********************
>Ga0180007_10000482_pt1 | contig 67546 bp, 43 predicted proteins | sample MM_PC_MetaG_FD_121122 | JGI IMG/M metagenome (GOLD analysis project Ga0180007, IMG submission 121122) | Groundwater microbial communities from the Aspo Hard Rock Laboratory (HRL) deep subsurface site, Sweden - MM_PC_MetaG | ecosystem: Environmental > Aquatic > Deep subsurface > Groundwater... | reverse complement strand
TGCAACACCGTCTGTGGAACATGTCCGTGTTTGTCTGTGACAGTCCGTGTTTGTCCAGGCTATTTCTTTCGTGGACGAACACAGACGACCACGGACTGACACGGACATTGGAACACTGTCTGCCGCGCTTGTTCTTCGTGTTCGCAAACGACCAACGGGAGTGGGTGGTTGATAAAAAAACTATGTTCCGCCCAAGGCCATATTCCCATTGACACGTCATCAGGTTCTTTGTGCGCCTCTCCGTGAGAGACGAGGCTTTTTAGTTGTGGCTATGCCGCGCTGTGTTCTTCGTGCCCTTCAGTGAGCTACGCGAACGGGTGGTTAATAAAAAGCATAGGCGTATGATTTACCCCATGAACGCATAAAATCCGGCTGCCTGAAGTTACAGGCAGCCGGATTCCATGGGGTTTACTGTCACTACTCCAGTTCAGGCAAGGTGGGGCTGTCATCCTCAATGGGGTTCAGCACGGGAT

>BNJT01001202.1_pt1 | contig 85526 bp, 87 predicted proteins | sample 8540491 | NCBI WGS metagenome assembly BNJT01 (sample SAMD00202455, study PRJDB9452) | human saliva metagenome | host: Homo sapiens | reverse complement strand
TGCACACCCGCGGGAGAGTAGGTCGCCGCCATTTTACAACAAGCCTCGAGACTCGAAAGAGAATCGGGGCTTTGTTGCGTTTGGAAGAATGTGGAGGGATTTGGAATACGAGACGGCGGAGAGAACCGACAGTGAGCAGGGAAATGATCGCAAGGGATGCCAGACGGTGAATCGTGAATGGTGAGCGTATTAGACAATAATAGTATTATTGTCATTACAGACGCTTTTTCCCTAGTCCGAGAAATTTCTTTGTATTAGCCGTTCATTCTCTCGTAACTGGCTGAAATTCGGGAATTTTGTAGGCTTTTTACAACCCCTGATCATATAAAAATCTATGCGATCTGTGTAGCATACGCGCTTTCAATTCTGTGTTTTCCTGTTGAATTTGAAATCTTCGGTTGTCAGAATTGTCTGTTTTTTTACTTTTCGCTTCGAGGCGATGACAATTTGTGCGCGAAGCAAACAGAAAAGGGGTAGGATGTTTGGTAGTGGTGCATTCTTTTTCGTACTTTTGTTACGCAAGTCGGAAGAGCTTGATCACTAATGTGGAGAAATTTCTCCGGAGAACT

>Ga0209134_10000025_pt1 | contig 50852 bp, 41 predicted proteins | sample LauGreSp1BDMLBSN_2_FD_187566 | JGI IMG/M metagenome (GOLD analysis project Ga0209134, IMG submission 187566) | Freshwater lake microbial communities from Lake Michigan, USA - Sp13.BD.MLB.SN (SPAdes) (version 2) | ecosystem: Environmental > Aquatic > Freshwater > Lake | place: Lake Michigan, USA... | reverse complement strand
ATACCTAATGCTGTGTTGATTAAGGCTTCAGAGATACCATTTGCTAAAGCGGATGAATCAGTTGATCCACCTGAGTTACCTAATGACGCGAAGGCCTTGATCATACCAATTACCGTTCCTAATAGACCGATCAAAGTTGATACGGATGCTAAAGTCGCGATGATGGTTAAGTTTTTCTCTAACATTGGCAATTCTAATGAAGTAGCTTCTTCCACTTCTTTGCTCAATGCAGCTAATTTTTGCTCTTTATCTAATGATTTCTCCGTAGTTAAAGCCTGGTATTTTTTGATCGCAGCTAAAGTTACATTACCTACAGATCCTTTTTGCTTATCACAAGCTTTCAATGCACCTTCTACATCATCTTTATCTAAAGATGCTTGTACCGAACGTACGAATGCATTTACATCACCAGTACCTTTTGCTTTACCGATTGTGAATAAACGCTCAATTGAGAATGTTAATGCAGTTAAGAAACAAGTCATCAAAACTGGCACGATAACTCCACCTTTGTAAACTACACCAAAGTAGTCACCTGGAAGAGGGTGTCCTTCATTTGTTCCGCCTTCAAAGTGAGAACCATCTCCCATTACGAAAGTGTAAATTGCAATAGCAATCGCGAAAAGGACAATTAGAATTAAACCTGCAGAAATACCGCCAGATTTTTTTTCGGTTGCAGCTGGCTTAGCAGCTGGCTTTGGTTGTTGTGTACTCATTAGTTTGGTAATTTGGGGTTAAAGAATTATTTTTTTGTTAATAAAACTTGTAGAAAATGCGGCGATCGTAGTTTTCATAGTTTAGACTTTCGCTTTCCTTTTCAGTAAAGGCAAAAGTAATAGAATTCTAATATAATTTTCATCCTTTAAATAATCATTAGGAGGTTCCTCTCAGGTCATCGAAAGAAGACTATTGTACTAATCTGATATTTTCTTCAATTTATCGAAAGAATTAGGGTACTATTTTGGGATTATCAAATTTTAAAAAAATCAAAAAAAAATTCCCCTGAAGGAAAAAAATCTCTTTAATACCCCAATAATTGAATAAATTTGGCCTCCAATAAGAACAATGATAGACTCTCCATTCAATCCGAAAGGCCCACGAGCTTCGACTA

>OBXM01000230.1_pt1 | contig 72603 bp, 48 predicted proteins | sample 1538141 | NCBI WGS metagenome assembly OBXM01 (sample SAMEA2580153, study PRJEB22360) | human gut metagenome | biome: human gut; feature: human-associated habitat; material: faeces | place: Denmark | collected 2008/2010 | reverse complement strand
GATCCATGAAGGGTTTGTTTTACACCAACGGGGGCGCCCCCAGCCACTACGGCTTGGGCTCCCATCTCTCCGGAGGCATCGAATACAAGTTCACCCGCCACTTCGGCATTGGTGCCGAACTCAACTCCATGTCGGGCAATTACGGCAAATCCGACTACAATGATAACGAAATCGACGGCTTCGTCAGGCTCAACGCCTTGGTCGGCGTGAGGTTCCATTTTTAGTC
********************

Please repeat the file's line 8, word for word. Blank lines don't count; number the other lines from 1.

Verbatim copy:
GATCCATGAAGGGTTTGTTTTACACCAACGGGGGCGCCCCCAGCCACTACGGCTTGGGCTCCCATCTCTCCGGAGGCATCGAATACAAGTTCACCCGCCACTTCGGCATTGGTGCCGAACTCAACTCCATGTCGGGCAATTACGGCAAATCCGACTACAATGATAACGAAATCGACGGCTTCGTCAGGCTCAACGCCTTGGTCGGCGTGAGGTTCCATTTTTAGTC